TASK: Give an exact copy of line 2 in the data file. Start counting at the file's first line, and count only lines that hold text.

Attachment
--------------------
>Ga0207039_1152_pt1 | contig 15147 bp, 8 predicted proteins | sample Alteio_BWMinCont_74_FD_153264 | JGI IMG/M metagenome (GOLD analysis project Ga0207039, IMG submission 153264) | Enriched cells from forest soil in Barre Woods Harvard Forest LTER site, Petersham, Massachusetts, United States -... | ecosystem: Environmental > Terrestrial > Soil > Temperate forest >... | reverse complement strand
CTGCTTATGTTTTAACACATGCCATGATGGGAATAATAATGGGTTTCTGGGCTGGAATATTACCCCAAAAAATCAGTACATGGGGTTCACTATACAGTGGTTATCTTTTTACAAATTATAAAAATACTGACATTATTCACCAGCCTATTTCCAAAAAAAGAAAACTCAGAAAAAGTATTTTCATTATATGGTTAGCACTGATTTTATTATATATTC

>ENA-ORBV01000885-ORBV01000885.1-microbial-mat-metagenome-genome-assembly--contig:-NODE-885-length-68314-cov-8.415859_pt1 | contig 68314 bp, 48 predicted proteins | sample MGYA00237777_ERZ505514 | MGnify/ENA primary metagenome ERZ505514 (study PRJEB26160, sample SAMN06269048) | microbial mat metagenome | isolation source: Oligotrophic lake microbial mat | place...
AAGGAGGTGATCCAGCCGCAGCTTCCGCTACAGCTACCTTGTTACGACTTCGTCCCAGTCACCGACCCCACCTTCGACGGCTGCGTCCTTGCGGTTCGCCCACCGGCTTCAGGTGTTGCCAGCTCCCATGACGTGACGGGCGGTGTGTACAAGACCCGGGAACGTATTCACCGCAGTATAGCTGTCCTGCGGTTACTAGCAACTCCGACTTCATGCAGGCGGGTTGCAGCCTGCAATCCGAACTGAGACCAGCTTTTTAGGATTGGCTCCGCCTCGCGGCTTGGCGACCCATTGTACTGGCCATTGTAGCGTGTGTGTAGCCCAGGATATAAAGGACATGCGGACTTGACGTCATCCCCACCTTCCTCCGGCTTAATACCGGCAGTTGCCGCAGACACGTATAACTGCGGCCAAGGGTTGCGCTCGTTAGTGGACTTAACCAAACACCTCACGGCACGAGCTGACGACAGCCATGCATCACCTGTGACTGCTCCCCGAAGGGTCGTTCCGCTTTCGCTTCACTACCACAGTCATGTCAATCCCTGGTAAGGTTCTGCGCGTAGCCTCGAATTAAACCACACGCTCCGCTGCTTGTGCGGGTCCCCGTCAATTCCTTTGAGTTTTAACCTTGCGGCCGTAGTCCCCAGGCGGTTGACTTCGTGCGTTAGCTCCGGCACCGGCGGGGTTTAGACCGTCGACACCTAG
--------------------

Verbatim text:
CTGCTTATGTTTTAACACATGCCATGATGGGAATAATAATGGGTTTCTGGGCTGGAATATTACCCCAAAAAATCAGTACATGGGGTTCACTATACAGTGGTTATCTTTTTACAAATTATAAAAATACTGACATTATTCACCAGCCTATTTCCAAAAAAAGAAAACTCAGAAAAAGTATTTTCATTATATGGTTAGCACTGATTTTATTATATATTC